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10 best Irish beers to sip on St. Patrick’s Day and beyond

This March 17, grab a pint of one of these beers from the Emerald Isle.
photo collage of different beers
TODAY Illustration / Adobe stock

While jetting to Ireland for St. Patrick’s Day may require a little luck (and planning and money), anyone can pretend, at least for a fleeting moment, that they are celebrating the holiday in the Emerald Isle by enjoying an Irish beer in the comfort of their own home. 

Aside from traditional stouts and red ales, Ireland is also known for pale lagers that pair best with flavor-heavy dishes like corned beef and cabbage, seafood chowder and soda bread

But with over 70 Irish breweries and hundreds of bottles to choose from, finding the perfect libation can be as difficult as spotting a four-leaf clover in a field of grass.

To make things easier, we’ve rounded up 10 of our favorite options, ranging in style and popularity.

Guinness Draught Stout 

We’d be remiss to not include the country’s most recognizable brew, both regionally and abroad. The rich, dark-hued stout is best enjoyed with heartier meals like beef stew, shepherd’s pie, and aged cheeses. But don’t pour it incorrectly — the company is adamant about starting your glass at a 45-degree angle before tilting it vertically so that the beer can settle and the classic foam can be the first thing to touch your lips.

Smithwick’s Red Ale

If we’re talking about Irish icons, Smithwick’s is the Guinness of red ales. Founded in 1710 by brewer John Smithwick, the sweet and malty beer is clean, hoppy and a refreshing sip on a warm spring or summer day. Bottles are also readily available in stores like Trader Joe’s, which means you can pick up a case in a pinch and not have to bounce from liquor store to liquor store. 

Harp Lager

Crisp, smooth and famous for its identifiably pilsner style of brewing, Harp Lager uses premium barley and spring water from the Cooley Mountains of Dundalk, Ireland to achieve its signature taste. Use it to create a Half & Half, an equal pour of Guinness and Harp, for a beautifully layered beverage that volleys between bitter and floral notes.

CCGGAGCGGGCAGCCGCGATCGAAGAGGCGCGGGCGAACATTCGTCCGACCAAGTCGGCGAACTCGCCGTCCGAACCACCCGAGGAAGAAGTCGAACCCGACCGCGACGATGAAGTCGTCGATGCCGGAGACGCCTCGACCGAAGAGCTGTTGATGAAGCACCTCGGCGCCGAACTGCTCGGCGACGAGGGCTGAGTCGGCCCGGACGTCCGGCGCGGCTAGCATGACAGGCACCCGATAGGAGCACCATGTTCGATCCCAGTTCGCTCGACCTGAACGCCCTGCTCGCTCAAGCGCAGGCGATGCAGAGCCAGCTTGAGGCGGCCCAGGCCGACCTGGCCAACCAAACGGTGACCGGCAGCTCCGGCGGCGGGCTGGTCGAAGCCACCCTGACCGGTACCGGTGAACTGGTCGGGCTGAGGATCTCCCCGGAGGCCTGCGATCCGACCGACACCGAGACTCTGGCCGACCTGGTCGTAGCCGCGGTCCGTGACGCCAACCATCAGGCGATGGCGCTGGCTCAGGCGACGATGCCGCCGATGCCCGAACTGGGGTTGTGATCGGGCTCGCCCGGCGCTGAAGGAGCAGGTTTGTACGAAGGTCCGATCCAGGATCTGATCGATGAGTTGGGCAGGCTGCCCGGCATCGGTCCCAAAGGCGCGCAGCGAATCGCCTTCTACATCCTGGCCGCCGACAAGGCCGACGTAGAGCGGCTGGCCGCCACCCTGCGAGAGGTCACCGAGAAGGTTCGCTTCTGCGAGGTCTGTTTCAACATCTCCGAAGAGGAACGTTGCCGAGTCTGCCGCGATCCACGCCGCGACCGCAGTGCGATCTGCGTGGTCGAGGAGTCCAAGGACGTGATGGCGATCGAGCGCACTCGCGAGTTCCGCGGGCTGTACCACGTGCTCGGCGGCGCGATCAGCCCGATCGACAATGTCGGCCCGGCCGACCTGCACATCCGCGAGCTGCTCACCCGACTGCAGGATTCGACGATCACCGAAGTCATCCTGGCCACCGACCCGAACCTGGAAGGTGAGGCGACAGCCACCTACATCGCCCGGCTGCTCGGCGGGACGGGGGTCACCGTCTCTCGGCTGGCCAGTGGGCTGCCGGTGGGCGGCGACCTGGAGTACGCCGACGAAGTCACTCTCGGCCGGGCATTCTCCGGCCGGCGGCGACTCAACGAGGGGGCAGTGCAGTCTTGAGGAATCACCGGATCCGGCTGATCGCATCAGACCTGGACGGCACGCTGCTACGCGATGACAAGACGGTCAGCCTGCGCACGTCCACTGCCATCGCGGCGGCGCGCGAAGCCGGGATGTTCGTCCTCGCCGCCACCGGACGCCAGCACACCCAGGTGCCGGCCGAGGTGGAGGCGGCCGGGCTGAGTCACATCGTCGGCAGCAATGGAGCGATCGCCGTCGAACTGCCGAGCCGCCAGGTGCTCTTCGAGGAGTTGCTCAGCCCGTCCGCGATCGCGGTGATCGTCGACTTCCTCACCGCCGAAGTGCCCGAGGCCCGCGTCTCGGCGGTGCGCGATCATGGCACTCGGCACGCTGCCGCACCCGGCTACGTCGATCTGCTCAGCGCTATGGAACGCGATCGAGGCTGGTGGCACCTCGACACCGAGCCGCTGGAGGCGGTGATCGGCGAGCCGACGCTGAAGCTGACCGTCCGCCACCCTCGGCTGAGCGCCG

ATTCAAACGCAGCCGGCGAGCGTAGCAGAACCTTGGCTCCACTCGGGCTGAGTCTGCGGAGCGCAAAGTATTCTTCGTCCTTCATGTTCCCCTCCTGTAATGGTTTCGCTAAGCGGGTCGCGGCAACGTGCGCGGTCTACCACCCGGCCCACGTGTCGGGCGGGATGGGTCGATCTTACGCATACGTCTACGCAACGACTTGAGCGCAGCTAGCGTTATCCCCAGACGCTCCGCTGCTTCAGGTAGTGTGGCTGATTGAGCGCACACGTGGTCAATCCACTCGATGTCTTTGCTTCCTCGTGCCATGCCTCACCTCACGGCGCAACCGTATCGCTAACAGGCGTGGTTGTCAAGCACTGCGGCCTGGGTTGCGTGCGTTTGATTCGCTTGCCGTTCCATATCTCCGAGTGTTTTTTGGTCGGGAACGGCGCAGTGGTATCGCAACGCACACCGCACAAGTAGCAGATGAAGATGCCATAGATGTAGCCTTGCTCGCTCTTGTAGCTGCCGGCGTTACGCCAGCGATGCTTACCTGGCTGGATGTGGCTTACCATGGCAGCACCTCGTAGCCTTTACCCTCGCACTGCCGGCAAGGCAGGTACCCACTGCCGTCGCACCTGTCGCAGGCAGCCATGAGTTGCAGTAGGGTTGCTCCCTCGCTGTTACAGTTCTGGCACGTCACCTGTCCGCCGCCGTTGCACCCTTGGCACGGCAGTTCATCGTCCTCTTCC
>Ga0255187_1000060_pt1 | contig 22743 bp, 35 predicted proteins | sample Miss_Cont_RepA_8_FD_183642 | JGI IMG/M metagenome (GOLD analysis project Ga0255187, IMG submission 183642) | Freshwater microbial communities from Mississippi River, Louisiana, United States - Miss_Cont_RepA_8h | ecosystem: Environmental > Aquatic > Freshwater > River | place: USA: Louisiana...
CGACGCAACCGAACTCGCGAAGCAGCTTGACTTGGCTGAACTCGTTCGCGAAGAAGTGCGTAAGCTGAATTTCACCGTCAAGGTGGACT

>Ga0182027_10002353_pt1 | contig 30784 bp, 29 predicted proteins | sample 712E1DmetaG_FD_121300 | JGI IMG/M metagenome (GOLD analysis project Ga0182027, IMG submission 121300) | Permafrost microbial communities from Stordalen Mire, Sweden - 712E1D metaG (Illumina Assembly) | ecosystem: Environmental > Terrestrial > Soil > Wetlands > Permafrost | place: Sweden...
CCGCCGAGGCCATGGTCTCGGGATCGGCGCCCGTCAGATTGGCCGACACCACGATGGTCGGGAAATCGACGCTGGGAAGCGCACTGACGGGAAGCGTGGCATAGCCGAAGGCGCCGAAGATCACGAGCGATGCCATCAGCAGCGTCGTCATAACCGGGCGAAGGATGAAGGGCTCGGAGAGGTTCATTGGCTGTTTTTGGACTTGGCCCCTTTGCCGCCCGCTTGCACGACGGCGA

Murphy’s Stout

Guinness may dominate the stout game, but its creamier cousin, Murphy’s, makes an excellent alternative for those who can’t tolerate too much acidity. In fact, many industry folk have dubbed it as “chocolate milk’s distant relative,” which is probably one of the best compliments you can get. If we were in Murphy’s marketing department, we’d consider slapping it on the label. 

Kinnegar Scraggy Bay IPA

A symphony of flavors hits the palate from every direction with notes of biscuit, caramel and even pine after one sip of Kinnegar Scraggy Bay IPA. Known affectionately as “Yellowcap” in Ireland, it’s become the go-to IPA for locals, thanks to its complex yet balanced foundation, washed down by a deliciously foamy and cloud-like white head.

Wicklow Wolf Elevation Pale Ale

If the idea of sipping on pineapple and grapefruit tickles your fancy, you’ll be delighted to swig fruit and hops-forward Wicklow Wolf Elevation Pale Ale. But this can is not for the bold beer-averse with an ultra-juicy mouthfeel and surprisingly dry aftertaste that wakes up the tongue (and, frankly, keeps us craving more). 

O’Hara’s Irish Pale Ale

A contemporary take on a traditional IPA, O’Hara’s has delighted bar patrons all over the world with a lightly carbonated, intensely floral ale that leaves a lingering trace of sweetness and zest. Its signature copper color also shines in a standard pint glass, so pour it out at your next soiree and you’ll certainly attract a crowd. 

The Porterhouse Brewing Company Oyster Stout

Brewed from actual oysters (a practice that started in the 19th century using only the shells), this surprisingly balanced bottle marries brine and caramel with notes of spicy herbs and menthol. Go full meta and pair the unique concoction with fresh oysters for a gastronomical experience that is out of this world — er, sea. 

Sullivan’s Maltings Irish Ale

This beloved ruby ale has emerged as a bit of a local celebrity. Thanks to Maltings, Sullivan’s was the first Irish brewing company to ever win a World Champion Keg trophy at the International Brewing Awards in 2018. Since then, it has dominated taps in bars, both here and across the Atlantic, with its rich biscuit, caramel flavor of which beer connoisseurs simply can’t get enough.

Magners Original Irish Cider

Magners isn’t a beer, but it’s a wonderful alternative for those pining for a pint of a not so offensively sweet cider (a.k.a. what we often find in the States). Incorporating juices from a whopping 17 varieties of apples and borrowing some of the fermentation practices with wine, the blend boasts a robustly apple flavor with subtle tartness and, most importantly, gentle bubbles that won’t overpower an Irish meal.